Q.

What Does Resting Meat Mean? Why Should You Rest Meat?

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A.

  resting-meat

Resting meat means literally giving the meat a rest – letting the meat sit out of the oven and off the stove before you cut it.

Why is it so important to rest meat?

Resting meat makes a huge difference in the quality of the finished dish.  If you pull your gorgeous New Zealand lamb rack out of the oven and slice it immediately, all the lamb’s juices will run out onto your cutting board, leaving the meat dry, tough and with significantly less flavor.  Such a shame. By letting the meat rest, you give all those delicious juices a chance to thicken so less of them will run out.

How do you rest meat?

After the meat is finished cooking, simply transfer it to a clean plate and cover it with foil.  Let it sit for 5-15 minutes (depending on the size of the meat cut…most steaks only need to rest for 5 minutes, while larger cuts and roasts will need 15).  The residual heat in the meat will continue to cook it slowly during the rest, so pull it from the stove or oven about 5-20 degrees away from your ideal internal temperature (the larger the cut, the more it will continue to cook) and allow it to coast the rest of the way while resting.

rested-meat




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4 Responses to “What Does Resting Meat Mean? Why Should You Rest Meat?”

  1. 1
    Keith Nielsen says:

    Cooked an 8.5 pound prime rib, removed when two digital thermometers indicated 120 deg, rested it for about 15 min. Result was completely unacceptable, way too well done! Now the question is what was the done wrong? Bad thermometers, too long resting?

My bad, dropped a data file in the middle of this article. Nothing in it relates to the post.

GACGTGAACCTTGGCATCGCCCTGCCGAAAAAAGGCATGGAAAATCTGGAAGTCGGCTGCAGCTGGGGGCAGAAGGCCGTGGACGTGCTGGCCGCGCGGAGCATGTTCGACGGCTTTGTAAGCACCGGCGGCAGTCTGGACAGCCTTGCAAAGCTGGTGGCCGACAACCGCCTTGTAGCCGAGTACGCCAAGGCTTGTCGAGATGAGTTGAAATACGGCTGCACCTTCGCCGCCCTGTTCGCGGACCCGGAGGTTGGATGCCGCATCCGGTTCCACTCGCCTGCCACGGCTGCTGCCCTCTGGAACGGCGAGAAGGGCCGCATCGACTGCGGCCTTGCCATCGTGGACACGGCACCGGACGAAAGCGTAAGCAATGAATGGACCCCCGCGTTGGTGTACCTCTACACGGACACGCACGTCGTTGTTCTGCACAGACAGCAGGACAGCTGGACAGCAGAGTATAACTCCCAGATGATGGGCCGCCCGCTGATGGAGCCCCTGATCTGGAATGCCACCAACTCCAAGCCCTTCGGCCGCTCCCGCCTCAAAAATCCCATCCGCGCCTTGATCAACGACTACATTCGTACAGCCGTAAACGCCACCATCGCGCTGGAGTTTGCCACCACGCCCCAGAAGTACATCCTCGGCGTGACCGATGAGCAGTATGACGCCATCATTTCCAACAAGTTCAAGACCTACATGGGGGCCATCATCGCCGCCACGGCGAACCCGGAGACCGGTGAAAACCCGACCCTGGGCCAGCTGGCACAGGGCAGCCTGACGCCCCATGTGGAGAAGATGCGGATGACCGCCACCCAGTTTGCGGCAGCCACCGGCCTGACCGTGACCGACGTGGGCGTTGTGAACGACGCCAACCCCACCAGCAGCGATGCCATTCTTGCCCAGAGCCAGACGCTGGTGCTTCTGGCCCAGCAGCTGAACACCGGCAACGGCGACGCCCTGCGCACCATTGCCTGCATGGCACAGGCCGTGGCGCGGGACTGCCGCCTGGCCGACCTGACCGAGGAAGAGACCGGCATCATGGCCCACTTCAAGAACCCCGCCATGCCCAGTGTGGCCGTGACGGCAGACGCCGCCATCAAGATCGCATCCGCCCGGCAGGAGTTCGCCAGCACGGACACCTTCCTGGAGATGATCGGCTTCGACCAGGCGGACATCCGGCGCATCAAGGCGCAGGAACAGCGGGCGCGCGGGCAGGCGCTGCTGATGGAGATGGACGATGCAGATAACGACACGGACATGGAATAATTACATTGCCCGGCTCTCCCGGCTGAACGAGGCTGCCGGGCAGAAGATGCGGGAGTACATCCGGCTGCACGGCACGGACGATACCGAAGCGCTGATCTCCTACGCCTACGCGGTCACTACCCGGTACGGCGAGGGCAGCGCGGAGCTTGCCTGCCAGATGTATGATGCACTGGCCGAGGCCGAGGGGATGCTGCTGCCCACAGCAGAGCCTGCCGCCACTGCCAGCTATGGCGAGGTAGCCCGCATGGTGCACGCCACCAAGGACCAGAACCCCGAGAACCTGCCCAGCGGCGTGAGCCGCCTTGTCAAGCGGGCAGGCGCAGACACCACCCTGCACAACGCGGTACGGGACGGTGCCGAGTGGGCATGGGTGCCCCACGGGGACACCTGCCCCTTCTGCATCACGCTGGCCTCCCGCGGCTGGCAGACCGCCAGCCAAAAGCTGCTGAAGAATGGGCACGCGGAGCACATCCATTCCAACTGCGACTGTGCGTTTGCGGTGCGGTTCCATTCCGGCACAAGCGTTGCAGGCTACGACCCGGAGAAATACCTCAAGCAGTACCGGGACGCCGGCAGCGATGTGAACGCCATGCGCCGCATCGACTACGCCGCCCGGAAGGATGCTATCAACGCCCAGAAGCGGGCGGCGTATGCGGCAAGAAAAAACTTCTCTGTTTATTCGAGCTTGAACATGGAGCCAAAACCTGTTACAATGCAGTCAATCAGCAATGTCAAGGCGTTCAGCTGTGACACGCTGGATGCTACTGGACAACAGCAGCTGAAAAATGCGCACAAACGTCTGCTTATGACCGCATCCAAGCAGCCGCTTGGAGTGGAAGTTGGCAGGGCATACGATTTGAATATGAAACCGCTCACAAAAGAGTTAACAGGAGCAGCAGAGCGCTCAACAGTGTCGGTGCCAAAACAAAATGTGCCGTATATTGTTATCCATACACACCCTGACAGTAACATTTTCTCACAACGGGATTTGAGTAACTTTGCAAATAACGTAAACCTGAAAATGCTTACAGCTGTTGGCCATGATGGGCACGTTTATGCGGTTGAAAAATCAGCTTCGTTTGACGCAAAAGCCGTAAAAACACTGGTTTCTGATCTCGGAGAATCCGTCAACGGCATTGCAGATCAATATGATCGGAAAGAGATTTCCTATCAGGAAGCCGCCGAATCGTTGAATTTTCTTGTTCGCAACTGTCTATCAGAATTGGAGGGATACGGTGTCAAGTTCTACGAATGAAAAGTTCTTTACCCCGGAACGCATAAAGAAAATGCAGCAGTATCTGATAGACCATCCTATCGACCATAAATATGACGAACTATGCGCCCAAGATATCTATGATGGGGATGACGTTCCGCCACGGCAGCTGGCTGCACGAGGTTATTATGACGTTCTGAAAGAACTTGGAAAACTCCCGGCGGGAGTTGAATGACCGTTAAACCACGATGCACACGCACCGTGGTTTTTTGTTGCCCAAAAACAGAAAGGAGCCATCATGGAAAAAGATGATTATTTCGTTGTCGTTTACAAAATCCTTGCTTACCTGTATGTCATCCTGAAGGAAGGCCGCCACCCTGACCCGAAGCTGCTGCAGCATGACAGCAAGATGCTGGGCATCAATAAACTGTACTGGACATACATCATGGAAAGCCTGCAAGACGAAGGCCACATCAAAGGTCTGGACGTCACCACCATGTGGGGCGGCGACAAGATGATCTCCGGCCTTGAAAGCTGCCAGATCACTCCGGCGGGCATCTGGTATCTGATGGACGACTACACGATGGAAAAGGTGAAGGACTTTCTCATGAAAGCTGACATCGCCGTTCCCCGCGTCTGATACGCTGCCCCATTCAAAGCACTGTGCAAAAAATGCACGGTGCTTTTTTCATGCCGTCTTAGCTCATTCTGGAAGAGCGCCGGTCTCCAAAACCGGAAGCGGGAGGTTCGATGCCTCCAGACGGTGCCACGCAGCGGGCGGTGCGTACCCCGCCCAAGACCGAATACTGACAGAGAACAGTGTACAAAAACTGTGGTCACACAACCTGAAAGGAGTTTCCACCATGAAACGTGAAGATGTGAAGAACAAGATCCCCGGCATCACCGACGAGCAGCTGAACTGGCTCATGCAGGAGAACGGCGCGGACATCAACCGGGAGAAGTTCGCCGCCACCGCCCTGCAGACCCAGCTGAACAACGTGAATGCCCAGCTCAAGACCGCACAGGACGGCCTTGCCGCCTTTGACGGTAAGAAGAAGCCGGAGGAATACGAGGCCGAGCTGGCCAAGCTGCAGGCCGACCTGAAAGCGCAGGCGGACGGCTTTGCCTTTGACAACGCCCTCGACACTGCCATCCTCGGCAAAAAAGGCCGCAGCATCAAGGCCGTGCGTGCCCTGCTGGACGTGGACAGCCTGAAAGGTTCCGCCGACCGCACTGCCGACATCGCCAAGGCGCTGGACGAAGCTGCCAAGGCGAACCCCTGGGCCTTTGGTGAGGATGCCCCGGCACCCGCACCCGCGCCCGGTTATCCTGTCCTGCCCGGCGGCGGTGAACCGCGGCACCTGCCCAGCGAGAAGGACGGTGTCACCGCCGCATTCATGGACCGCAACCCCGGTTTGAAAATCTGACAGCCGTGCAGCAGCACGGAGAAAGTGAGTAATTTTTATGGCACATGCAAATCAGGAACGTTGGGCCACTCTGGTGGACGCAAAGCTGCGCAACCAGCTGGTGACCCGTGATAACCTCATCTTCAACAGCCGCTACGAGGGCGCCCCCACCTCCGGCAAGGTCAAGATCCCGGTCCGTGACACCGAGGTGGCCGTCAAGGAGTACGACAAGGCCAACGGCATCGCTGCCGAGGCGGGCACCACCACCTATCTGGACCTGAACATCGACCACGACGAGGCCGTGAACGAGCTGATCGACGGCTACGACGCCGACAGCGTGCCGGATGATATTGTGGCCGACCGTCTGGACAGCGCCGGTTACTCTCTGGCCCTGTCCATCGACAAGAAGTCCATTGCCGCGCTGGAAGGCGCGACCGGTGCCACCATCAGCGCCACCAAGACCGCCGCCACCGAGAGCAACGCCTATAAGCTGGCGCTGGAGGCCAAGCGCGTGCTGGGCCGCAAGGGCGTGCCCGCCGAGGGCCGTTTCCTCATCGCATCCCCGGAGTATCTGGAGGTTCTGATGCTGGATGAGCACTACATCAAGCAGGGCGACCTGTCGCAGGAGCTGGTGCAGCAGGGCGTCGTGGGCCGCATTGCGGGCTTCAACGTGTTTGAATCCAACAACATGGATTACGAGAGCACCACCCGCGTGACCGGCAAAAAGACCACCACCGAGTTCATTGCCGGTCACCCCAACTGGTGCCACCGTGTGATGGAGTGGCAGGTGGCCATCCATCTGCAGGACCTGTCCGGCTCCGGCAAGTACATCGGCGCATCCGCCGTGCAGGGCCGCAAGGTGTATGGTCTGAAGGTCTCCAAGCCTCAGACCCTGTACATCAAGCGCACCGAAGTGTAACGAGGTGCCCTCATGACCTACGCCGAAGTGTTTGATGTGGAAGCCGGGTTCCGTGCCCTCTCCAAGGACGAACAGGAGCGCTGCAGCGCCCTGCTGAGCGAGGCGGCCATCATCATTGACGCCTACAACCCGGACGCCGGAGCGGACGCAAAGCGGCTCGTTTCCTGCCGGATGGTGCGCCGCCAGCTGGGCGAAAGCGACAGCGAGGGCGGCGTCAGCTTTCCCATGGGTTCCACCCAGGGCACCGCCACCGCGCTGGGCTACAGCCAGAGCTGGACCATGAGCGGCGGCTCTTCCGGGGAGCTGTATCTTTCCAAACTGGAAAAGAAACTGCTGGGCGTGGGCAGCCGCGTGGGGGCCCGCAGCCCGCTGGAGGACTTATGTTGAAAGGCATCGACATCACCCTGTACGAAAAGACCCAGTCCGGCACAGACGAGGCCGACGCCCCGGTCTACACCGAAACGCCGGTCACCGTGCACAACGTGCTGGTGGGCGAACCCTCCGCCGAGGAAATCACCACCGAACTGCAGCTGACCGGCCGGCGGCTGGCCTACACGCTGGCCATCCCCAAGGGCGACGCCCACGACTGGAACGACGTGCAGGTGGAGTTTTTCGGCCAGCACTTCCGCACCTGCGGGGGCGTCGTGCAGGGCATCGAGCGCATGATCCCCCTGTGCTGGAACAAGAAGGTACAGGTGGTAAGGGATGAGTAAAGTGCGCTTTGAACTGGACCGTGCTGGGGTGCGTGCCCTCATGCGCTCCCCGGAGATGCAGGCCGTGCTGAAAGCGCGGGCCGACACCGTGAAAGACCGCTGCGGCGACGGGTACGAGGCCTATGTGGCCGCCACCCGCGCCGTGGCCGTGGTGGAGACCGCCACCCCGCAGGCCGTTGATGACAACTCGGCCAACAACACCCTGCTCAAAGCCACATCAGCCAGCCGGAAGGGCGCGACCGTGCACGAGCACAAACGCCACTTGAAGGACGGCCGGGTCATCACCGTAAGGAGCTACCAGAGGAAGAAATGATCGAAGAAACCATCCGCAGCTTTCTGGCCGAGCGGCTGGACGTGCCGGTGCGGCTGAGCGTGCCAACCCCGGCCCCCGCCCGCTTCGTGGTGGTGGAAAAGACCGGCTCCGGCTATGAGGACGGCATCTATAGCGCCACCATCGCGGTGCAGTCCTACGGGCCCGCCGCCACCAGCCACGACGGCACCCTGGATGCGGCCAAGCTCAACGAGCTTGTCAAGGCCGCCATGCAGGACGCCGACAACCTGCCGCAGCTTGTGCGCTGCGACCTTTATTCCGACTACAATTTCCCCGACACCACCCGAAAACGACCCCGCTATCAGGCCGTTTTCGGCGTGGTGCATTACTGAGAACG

2. 2
    Matthew says:

    Hi Keith,

    So sorry for the very late reply! This comment slipped by under my radar.

    I don’t know how far over you ended up with from your comment, but a large cut like a roast can coast as much as 20F during a rest (it has a lot of thermal mass). I’ve updated the language in the post to make it a bit clearer (and remove the old chef’s tale of juices “redistributing”, which they don’t actually do).

    If the roast went further than that, it sounds to me like a thermometer issue. Try testing your thermometers by using them to temp boiling water. You should get 212F, unless you’re at altitude (in which case it will be lower, how low depends on where you are). If not, it’s time to re-calibrate or replace them.

    If they’re ok, it’s possible (if you used that same testing spot for both probes) that you hit bone (if doing bone-in, obviously), a pocket of fat, of some other point that gave you an anomalous reading? That’s the only other possibility I can think of.

    Hope that helps. Sorry your roast overcooked!

    Matthew
    Marx Foods